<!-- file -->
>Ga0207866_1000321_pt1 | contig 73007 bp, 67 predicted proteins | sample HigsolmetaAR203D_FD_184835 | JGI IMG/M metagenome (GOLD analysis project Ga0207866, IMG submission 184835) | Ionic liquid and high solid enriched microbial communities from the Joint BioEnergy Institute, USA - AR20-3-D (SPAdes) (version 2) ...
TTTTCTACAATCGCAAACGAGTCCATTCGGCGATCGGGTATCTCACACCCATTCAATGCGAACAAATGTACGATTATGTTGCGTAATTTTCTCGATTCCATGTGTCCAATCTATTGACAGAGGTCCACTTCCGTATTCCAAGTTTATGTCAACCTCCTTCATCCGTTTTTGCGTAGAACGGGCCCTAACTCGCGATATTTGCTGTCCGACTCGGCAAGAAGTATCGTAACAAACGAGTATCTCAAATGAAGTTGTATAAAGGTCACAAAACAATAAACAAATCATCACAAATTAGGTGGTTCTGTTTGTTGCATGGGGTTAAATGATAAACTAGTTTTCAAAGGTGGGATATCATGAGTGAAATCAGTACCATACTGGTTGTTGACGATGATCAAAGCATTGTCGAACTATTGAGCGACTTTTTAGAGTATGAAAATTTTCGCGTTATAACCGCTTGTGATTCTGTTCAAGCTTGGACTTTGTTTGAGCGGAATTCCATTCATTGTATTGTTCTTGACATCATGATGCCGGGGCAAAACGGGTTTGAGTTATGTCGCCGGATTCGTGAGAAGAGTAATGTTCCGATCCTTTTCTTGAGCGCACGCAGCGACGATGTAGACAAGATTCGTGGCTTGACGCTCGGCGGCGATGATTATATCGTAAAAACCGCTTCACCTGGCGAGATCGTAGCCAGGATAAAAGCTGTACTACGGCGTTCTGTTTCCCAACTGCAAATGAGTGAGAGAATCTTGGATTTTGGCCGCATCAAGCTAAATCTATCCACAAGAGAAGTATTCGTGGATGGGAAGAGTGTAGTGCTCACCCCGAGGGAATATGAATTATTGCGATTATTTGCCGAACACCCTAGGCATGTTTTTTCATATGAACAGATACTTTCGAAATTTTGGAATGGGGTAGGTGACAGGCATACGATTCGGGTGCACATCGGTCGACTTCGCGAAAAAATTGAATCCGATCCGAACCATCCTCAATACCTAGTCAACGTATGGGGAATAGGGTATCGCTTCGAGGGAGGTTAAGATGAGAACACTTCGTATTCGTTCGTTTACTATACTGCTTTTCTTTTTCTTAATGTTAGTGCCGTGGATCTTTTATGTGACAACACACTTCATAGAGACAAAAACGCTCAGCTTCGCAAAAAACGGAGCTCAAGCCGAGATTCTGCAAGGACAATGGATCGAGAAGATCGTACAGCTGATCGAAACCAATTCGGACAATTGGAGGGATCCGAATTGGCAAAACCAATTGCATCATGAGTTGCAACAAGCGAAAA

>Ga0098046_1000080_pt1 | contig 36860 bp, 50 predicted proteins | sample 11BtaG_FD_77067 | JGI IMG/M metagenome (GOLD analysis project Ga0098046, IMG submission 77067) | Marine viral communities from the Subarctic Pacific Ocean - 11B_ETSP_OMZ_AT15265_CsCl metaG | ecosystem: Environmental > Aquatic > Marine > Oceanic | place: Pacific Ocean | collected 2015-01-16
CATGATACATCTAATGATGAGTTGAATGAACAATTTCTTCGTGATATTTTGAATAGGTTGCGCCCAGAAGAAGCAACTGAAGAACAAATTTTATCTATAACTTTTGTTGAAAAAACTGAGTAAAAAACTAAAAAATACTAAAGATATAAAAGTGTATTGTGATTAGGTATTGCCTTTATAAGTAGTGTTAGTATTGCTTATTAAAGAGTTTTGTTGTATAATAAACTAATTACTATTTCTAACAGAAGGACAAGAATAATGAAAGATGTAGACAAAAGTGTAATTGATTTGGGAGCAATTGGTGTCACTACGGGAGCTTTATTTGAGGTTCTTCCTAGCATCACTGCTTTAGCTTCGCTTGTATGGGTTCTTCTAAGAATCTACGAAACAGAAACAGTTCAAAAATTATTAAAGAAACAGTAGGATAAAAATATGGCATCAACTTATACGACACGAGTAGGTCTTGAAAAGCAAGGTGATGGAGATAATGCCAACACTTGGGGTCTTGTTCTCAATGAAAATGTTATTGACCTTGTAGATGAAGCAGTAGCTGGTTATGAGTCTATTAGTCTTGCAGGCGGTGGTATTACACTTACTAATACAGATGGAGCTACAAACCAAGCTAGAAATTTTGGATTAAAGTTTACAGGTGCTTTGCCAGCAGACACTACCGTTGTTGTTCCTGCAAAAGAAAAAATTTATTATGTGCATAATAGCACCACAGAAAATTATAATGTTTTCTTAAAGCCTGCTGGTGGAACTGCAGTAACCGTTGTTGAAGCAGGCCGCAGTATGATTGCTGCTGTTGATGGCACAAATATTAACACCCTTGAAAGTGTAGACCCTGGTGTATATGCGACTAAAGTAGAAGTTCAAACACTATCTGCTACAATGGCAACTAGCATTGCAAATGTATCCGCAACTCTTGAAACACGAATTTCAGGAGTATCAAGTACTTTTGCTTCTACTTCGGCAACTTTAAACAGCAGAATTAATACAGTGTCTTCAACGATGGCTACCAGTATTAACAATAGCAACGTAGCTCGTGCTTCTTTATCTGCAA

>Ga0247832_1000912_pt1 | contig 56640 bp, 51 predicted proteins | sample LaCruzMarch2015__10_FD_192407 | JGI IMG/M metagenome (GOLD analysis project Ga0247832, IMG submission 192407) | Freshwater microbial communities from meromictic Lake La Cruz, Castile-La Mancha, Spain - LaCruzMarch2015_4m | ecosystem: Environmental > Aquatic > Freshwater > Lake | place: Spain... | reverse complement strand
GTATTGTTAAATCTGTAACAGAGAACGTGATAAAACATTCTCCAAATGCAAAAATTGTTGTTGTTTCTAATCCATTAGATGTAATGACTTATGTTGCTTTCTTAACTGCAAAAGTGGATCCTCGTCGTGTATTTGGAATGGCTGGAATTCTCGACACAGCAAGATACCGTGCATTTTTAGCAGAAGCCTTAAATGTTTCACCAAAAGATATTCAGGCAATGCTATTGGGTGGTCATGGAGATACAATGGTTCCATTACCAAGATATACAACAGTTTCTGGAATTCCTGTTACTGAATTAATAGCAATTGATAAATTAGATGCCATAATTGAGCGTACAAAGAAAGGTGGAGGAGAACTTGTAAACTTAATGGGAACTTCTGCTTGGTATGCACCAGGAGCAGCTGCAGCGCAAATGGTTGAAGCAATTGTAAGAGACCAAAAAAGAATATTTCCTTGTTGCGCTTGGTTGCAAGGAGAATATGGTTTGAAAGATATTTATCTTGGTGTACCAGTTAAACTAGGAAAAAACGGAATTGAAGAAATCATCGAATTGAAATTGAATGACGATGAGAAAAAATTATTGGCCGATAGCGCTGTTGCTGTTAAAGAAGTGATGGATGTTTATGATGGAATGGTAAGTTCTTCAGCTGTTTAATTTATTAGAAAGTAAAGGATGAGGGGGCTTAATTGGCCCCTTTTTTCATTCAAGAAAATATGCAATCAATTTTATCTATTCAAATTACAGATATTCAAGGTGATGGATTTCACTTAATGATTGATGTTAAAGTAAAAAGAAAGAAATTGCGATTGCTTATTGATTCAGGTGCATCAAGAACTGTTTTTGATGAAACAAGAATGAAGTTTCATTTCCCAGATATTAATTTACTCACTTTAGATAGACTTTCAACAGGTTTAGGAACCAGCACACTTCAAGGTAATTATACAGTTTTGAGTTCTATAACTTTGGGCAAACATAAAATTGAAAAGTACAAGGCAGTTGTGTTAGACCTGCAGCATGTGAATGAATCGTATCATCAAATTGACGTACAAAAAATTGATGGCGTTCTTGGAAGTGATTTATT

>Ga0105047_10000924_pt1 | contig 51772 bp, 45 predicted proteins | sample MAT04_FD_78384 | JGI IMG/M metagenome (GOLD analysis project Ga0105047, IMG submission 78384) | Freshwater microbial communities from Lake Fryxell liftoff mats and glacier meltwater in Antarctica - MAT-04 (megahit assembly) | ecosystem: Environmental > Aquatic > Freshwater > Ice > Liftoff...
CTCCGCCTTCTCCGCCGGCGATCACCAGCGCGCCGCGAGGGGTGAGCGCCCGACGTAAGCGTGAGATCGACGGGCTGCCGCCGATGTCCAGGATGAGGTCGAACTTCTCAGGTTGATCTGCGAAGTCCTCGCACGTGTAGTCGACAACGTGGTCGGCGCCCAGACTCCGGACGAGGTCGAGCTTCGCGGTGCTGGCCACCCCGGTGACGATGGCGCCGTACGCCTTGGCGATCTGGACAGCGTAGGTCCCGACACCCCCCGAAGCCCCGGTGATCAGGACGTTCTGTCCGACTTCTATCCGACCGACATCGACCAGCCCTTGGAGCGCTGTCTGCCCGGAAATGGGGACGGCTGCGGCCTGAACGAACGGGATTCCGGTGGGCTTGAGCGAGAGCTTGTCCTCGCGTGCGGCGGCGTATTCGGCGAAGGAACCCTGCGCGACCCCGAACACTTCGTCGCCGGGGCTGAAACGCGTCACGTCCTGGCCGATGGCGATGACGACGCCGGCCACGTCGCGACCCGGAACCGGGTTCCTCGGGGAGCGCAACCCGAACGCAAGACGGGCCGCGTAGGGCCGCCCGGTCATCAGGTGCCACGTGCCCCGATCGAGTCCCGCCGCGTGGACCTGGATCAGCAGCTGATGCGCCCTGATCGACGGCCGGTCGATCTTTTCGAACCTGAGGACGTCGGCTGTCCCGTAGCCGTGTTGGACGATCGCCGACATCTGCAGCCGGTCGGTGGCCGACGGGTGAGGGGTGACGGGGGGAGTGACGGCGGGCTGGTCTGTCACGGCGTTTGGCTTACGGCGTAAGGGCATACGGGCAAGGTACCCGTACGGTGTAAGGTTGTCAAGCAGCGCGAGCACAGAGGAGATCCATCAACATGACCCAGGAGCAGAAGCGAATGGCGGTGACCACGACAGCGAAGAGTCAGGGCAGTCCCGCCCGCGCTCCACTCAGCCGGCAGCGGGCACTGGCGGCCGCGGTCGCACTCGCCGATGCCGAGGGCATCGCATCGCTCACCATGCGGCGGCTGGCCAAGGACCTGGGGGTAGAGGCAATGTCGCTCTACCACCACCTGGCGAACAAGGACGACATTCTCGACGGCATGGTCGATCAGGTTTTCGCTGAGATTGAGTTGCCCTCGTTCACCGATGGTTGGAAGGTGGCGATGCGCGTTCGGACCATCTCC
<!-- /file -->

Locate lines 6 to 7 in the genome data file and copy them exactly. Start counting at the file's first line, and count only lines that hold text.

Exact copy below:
GTATTGTTAAATCTGTAACAGAGAACGTGATAAAACATTCTCCAAATGCAAAAATTGTTGTTGTTTCTAATCCATTAGATGTAATGACTTATGTTGCTTTCTTAACTGCAAAAGTGGATCCTCGTCGTGTATTTGGAATGGCTGGAATTCTCGACACAGCAAGATACCGTGCATTTTTAGCAGAAGCCTTAAATGTTTCACCAAAAGATATTCAGGCAATGCTATTGGGTGGTCATGGAGATACAATGGTTCCATTACCAAGATATACAACAGTTTCTGGAATTCCTGTTACTGAATTAATAGCAATTGATAAATTAGATGCCATAATTGAGCGTACAAAGAAAGGTGGAGGAGAACTTGTAAACTTAATGGGAACTTCTGCTTGGTATGCACCAGGAGCAGCTGCAGCGCAAATGGTTGAAGCAATTGTAAGAGACCAAAAAAGAATATTTCCTTGTTGCGCTTGGTTGCAAGGAGAATATGGTTTGAAAGATATTTATCTTGGTGTACCAGTTAAACTAGGAAAAAACGGAATTGAAGAAATCATCGAATTGAAATTGAATGACGATGAGAAAAAATTATTGGCCGATAGCGCTGTTGCTGTTAAAGAAGTGATGGATGTTTATGATGGAATGGTAAGTTCTTCAGCTGTTTAATTTATTAGAAAGTAAAGGATGAGGGGGCTTAATTGGCCCCTTTTTTCATTCAAGAAAATATGCAATCAATTTTATCTATTCAAATTACAGATATTCAAGGTGATGGATTTCACTTAATGATTGATGTTAAAGTAAAAAGAAAGAAATTGCGATTGCTTATTGATTCAGGTGCATCAAGAACTGTTTTTGATGAAACAAGAATGAAGTTTCATTTCCCAGATATTAATTTACTCACTTTAGATAGACTTTCAACAGGTTTAGGAACCAGCACACTTCAAGGTAATTATACAGTTTTGAGTTCTATAACTTTGGGCAAACATAAAATTGAAAAGTACAAGGCAGTTGTGTTAGACCTGCAGCATGTGAATGAATCGTATCATCAAATTGACGTACAAAAAATTGATGGCGTTCTTGGAAGTGATTTATT

>Ga0105047_10000924_pt1 | contig 51772 bp, 45 predicted proteins | sample MAT04_FD_78384 | JGI IMG/M metagenome (GOLD analysis project Ga0105047, IMG submission 78384) | Freshwater microbial communities from Lake Fryxell liftoff mats and glacier meltwater in Antarctica - MAT-04 (megahit assembly) | ecosystem: Environmental > Aquatic > Freshwater > Ice > Liftoff...